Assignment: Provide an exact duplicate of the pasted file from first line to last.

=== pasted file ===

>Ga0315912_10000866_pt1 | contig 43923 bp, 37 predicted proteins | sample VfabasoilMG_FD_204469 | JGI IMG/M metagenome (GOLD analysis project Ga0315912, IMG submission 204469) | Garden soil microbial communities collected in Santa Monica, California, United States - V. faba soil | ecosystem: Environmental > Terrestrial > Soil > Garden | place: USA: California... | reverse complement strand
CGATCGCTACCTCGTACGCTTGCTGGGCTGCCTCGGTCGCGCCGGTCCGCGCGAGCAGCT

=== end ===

>Ga0315912_10000866_pt1 | contig 43923 bp, 37 predicted proteins | sample VfabasoilMG_FD_204469 | JGI IMG/M metagenome (GOLD analysis project Ga0315912, IMG submission 204469) | Garden soil microbial communities collected in Santa Monica, California, United States - V. faba soil | ecosystem: Environmental > Terrestrial > Soil > Garden | place: USA: California... | reverse complement strand
CGATCGCTACCTCGTACGCTTGCTGGGCTGCCTCGGTCGCGCCGGTCCGCGCGAGCAGCT